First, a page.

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Maki

The Paper Gardens

I've been reading since I was 3, and I haven't seen any reason to stop. I'll read pretty much anything I can get my hands on, though I will admit to a crippling addiction to fantasy and YA books.

Currently reading

Ozma Of Oz
L. Frank Baum
Progress: 45 %
Dorothy and the Wizard in Oz
L. Frank Baum
The Divide
Elizabeth Kay
A Clash of Kings
George R.R. Martin

Sacred Scars

Sacred Scars - Kathleen Duey, Sheila Rayyan Did I say in my first review that I loved my youngest brother for telling me about this series? Remind me to bludgeon him. There's still no information on when the last book is going to be out, though according to the author's blog, it was given to the publishers back in November of 2012. Maybe I won't have to wait long for the rest of this book. Maybe.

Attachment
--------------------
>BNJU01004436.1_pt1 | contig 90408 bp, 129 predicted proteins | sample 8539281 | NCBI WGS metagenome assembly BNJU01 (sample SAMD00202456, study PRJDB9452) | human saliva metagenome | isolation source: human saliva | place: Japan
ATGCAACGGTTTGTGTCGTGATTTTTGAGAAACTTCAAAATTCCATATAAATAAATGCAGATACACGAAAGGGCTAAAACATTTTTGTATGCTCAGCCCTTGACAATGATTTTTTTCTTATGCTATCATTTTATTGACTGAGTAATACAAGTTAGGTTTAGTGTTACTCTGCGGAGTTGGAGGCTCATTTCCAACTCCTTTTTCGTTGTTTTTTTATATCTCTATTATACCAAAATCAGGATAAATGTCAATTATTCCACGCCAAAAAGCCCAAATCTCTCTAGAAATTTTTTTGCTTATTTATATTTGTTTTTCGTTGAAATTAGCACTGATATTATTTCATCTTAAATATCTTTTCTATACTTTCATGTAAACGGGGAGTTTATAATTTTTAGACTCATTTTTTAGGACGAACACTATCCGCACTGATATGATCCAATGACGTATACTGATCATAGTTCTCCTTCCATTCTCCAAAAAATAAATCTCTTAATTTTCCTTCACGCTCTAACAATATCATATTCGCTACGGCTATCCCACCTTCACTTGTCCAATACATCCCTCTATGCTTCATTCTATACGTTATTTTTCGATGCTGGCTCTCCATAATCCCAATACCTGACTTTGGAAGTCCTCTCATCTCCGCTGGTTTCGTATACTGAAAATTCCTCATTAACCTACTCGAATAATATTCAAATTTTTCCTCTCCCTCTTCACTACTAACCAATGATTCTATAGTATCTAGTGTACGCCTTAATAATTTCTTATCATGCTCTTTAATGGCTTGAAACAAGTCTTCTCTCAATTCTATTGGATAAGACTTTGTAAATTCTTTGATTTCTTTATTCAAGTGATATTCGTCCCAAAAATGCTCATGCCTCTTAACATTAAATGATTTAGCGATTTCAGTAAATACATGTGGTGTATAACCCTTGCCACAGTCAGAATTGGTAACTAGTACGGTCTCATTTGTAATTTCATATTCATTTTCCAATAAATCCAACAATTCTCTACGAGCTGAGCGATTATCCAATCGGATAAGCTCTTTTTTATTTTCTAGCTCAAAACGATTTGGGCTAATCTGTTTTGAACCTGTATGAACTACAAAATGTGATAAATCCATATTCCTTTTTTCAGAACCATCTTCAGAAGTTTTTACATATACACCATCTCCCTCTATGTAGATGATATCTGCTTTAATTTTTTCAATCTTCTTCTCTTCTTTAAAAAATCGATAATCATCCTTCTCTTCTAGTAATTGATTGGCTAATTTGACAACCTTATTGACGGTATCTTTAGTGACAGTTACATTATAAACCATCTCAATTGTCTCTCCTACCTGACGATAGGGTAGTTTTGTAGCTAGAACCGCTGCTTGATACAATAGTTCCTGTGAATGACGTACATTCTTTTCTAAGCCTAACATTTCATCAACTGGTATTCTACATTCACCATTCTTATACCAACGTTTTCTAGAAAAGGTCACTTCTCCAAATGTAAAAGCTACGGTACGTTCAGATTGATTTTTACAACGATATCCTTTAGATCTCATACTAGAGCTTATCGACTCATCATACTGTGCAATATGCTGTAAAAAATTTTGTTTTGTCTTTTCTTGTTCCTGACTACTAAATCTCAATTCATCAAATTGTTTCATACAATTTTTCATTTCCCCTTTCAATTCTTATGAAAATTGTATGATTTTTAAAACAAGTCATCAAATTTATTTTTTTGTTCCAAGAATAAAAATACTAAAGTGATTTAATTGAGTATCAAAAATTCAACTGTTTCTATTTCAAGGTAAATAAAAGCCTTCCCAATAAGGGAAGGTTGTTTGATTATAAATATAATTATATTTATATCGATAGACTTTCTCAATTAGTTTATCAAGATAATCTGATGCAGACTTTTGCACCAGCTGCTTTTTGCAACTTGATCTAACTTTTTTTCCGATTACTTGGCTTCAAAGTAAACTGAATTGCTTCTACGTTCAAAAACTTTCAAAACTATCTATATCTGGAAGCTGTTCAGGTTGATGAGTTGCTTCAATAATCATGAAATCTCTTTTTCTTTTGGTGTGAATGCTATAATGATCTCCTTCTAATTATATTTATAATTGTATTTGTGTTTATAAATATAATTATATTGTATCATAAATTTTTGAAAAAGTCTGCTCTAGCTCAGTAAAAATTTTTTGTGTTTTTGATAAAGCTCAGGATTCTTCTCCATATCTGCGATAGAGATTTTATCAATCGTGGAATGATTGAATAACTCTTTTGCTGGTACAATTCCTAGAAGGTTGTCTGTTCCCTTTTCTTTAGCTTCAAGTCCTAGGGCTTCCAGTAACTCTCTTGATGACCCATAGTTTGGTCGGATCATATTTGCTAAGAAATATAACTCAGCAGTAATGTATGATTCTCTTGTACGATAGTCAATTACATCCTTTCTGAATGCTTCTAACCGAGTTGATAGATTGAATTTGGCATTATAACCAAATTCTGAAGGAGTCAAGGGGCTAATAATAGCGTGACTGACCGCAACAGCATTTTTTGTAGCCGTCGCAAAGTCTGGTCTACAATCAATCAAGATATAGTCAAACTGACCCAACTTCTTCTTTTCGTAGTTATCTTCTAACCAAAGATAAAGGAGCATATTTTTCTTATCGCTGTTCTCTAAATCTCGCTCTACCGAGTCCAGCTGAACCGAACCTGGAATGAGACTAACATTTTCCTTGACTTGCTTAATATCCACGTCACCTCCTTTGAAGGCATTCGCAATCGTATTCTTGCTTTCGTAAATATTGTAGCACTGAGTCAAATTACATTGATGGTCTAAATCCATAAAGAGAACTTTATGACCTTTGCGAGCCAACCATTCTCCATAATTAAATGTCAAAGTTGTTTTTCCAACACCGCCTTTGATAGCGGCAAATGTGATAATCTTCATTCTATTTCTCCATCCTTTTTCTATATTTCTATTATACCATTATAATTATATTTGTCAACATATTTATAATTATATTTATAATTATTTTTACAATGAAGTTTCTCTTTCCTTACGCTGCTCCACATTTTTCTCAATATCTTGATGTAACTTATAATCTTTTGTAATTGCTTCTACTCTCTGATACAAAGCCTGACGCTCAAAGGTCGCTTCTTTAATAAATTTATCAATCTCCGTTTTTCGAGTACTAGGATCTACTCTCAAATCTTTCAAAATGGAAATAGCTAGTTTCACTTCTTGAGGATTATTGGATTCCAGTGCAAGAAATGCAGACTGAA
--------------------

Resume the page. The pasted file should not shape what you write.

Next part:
My only consolation there is that he didn't know the last one wasn't out yet, so now he's as miserable as I am. Because I'm evil like that. Erm, back to the review.

Sacred Scars was as hard to put down as its predecessor.

The flow in this one wasn't quite the same as the first, however. I see where Sadima's story is going, based on bits of history Haph reads, but the breaking point in her story seems a bit sudden. It trails off for a bit, before coming back to where it becomes part of the story explaining how the world Haph lives in came to be in its current state.

I really enjoyed the sort of...message of the story. Magic cannot be fair.

Also, just when you think you can't hate Somiss any more...the man continues to surprise me.

Haph and Sadima's characters grew a lot in this book. In Skin Hunger, both hated the situations they were in, yet they were scared to do much to change that. By the end of Sacred Scars, both have matured a bit, and are working their way towards standing up for what they believe in. They've become leaders.

They're not "the chosen one". They're not all powerful, or all-knowing. They're just two people. If they fail, they will die. But they choose to risk their lives anyway. That, to me, is much more powerful storytelling than having a god-like character who is pre-destined to save the world.